Analysis of DNA damage among urban female street sweepers expose to vehicular exhaust

Date of Publication


Document Type


Degree Name

Doctor of Philosophy in Biology

Subject Categories



College of Science



Thesis Adviser

Glenn L. Sia Su

Defense Panel Chair

Florencia G. Claveria

Defense Panel Member

Maria Carmen A. Lagman
Noel F. Alfonso
Gliceria B. Ramos
Josephine D. Agapito


Occupational exposure to vehicular exhaust in Metro Manila, Philippines is a major human health risk concern because of the established DNA damaging potential of some of its components like PAHs. Hence, in this study, peripheral blood leucocytes of 50 urban female street sweepers/exposed subjects and an equal number of housekeepers and housewives/reference group were analyzed for DNA damage utilizing the Micronucleus (MN) test and the alkaline single cell gel electrophoresis (SCGE) or comet assay as biomarkers. This study also determined the influence of some demographic characteristics like age, length of fuel exhaust exposure, smoking and alcohol/coffee/tea drinking on DNA damage. Possible association of DNA damage and hematological parameters to include RBC count, WBC count, hematocrit, hemoglobin, lymphocytes and segmenters was also made. Results showed that exposure to vehicular exhaust has caused an increase in tail lengths (8.48±3.41 μm versus 19.35±8.79 μm) and tail moments (1.93±1.43 versus 8.02±5.71) of the leucocytes as demonstrated by the comet assay, but such increase was not observed in micronucleation. Differences in the demographic characteristics of the study population were not significant (p > 0.05) but comet assay results of the smokers, alcohol/coffee/tea drinkers with longer length of exposure to fuel exhaust recorded higher DNA damage compared to the smokers (p < 0.05), alcohol/coffee/tea drinkers of the reference group. Hematological parameters were not affected by fuel exhaust exposure (p > 0.05). Results of the current study suggest the possibility that constant exposure to fuel exhaust could lead to a transient increase in the levels of damage in the DNA of leucocytes and that the comet assay was a particularly sensitive technique in detecting such effects. Other studies are needed to better understand the degree of fuel exhaust exposure needed and the mechanism involved so that the DNA damage may be translated into micronucleus formation.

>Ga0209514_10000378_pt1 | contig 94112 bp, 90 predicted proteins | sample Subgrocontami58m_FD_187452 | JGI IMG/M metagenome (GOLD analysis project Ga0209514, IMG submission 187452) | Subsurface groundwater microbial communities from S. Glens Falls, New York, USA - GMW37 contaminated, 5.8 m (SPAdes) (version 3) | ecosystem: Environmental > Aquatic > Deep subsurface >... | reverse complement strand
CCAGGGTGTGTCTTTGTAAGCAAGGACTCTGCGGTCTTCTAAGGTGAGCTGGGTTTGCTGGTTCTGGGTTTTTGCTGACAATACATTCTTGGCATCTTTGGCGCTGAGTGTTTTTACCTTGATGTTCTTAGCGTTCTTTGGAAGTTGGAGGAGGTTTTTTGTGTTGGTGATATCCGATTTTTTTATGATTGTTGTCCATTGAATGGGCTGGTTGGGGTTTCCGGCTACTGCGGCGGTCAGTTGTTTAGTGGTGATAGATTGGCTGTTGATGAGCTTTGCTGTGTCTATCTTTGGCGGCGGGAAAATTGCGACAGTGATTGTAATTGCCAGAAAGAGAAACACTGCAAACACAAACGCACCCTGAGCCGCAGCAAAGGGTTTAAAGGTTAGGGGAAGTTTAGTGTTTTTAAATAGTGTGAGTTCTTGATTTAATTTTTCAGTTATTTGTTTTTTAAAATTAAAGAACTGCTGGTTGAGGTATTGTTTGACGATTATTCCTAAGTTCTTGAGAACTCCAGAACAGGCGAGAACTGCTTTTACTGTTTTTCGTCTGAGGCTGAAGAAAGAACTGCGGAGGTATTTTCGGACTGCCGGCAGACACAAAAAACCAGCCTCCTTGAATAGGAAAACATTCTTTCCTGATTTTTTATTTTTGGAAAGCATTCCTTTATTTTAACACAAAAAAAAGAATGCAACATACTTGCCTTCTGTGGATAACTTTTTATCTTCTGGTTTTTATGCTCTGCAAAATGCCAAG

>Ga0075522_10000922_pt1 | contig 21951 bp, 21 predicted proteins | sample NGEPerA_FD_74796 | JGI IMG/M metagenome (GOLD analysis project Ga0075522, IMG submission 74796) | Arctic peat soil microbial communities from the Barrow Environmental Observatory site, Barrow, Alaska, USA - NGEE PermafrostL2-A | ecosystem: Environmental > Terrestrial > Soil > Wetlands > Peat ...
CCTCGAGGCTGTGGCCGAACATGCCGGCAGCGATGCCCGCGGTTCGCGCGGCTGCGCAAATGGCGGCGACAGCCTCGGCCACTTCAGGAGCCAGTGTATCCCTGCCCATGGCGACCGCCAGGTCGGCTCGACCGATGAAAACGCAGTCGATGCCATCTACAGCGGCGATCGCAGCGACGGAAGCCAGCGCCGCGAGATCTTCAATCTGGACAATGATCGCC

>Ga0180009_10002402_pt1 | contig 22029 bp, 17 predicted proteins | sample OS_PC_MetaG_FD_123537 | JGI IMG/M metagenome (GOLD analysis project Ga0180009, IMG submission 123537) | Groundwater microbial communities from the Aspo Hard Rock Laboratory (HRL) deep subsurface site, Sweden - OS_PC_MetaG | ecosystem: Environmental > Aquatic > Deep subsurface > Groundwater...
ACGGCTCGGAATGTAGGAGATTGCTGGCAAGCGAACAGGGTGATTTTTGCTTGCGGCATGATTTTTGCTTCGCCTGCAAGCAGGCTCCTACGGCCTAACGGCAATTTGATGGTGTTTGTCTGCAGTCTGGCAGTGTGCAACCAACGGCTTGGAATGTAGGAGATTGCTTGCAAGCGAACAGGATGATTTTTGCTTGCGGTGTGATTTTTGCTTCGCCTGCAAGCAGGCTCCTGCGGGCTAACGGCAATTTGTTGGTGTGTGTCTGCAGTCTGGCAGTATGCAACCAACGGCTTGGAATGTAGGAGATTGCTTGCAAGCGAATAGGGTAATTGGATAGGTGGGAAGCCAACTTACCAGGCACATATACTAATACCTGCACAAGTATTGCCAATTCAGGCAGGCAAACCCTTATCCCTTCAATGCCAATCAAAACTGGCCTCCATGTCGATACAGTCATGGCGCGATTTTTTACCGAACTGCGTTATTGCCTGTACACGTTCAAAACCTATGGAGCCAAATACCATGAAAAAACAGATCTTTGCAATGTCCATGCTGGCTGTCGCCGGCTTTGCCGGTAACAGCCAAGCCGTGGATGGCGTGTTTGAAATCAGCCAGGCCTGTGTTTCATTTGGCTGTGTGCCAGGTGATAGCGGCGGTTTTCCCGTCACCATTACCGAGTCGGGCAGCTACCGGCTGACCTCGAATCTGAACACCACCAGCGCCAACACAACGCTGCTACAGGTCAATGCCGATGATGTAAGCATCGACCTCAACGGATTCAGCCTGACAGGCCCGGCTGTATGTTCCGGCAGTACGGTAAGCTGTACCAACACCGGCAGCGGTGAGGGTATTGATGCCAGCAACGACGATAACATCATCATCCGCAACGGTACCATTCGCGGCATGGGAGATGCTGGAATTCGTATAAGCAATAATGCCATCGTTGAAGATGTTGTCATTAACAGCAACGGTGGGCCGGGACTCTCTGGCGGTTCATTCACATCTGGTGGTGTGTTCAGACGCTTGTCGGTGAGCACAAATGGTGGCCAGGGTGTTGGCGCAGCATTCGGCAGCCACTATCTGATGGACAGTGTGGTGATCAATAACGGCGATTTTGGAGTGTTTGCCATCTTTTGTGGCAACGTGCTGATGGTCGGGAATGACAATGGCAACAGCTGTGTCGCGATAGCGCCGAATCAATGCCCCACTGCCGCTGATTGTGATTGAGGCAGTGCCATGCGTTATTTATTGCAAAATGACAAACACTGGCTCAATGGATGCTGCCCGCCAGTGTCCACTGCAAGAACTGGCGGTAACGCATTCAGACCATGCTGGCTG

Abstract Format






Accession Number


Shelf Location

Archives, The Learning Commons, 12F Henry Sy Sr. Hall


DNA damage; Street cleaners; Women employees; Automobiles—Pollution control devices

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